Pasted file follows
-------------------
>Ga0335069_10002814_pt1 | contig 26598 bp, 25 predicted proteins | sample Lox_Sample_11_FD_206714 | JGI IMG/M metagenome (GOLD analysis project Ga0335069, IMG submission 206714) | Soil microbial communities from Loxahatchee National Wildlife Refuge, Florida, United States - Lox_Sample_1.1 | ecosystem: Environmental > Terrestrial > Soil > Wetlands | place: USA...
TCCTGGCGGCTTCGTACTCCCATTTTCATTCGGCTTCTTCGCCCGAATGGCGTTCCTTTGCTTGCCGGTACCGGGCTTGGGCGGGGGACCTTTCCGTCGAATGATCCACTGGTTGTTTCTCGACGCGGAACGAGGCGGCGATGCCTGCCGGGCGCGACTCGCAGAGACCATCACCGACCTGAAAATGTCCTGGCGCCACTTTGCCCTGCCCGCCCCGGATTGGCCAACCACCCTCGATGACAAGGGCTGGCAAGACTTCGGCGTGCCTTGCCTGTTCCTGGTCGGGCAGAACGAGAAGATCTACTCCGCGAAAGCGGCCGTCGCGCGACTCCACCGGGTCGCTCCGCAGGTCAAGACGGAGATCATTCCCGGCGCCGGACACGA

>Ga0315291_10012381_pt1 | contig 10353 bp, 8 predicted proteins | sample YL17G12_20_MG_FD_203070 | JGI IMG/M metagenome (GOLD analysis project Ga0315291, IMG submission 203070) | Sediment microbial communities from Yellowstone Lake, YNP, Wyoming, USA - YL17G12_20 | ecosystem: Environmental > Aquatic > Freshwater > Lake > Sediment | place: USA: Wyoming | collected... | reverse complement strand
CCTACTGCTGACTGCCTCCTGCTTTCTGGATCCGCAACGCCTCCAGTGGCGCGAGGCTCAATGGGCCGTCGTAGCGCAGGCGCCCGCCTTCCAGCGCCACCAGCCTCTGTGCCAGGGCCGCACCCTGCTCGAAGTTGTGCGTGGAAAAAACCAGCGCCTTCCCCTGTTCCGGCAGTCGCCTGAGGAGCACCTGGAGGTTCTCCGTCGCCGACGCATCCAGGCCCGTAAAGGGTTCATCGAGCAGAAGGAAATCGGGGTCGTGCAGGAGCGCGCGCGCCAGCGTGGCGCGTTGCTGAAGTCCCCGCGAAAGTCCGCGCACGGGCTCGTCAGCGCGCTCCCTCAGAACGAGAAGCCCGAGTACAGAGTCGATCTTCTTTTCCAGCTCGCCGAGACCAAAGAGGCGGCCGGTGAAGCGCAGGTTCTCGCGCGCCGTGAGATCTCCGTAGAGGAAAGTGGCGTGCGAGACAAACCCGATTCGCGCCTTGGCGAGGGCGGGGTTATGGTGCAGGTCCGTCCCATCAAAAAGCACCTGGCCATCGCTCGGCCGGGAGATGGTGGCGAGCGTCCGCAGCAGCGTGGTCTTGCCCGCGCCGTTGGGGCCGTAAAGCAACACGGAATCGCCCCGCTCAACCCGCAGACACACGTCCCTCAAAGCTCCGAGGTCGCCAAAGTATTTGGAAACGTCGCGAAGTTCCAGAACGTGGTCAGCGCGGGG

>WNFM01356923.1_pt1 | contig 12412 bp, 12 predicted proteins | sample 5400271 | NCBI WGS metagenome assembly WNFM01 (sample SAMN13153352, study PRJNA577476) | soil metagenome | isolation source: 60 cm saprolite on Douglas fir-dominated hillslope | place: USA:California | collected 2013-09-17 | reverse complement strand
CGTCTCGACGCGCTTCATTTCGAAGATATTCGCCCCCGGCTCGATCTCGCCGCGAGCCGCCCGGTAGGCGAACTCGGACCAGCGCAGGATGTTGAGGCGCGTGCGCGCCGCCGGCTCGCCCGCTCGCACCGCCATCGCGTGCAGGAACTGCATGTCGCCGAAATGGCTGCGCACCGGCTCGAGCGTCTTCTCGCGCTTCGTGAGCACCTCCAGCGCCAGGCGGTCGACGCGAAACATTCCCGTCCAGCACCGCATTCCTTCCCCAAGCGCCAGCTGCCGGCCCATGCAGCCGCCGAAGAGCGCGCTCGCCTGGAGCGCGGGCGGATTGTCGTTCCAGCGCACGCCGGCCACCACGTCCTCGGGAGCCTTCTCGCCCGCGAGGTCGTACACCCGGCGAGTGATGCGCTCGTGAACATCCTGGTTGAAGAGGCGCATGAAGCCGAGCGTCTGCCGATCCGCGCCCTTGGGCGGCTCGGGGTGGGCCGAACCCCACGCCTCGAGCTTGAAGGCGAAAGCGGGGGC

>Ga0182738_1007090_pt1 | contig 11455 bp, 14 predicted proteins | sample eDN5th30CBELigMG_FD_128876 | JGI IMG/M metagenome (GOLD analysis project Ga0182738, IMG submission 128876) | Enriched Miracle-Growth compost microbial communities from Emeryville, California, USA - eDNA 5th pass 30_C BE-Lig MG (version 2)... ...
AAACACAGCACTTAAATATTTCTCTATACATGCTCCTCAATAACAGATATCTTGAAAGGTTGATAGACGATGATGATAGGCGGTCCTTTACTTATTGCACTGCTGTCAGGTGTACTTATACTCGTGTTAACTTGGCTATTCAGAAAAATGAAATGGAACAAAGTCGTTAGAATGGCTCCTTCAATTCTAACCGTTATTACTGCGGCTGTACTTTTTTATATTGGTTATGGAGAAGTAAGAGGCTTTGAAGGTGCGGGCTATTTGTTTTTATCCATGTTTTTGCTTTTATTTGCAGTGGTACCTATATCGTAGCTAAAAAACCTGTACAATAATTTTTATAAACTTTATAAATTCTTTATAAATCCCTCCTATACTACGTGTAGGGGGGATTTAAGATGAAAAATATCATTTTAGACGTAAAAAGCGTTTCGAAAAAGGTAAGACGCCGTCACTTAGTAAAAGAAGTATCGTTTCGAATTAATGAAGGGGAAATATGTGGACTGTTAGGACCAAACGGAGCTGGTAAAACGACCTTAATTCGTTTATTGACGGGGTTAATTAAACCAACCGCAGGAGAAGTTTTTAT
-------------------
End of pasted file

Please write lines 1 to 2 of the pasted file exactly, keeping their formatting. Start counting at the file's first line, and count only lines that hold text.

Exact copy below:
>Ga0335069_10002814_pt1 | contig 26598 bp, 25 predicted proteins | sample Lox_Sample_11_FD_206714 | JGI IMG/M metagenome (GOLD analysis project Ga0335069, IMG submission 206714) | Soil microbial communities from Loxahatchee National Wildlife Refuge, Florida, United States - Lox_Sample_1.1 | ecosystem: Environmental > Terrestrial > Soil > Wetlands | place: USA...
TCCTGGCGGCTTCGTACTCCCATTTTCATTCGGCTTCTTCGCCCGAATGGCGTTCCTTTGCTTGCCGGTACCGGGCTTGGGCGGGGGACCTTTCCGTCGAATGATCCACTGGTTGTTTCTCGACGCGGAACGAGGCGGCGATGCCTGCCGGGCGCGACTCGCAGAGACCATCACCGACCTGAAAATGTCCTGGCGCCACTTTGCCCTGCCCGCCCCGGATTGGCCAACCACCCTCGATGACAAGGGCTGGCAAGACTTCGGCGTGCCTTGCCTGTTCCTGGTCGGGCAGAACGAGAAGATCTACTCCGCGAAAGCGGCCGTCGCGCGACTCCACCGGGTCGCTCCGCAGGTCAAGACGGAGATCATTCCCGGCGCCGGACACGA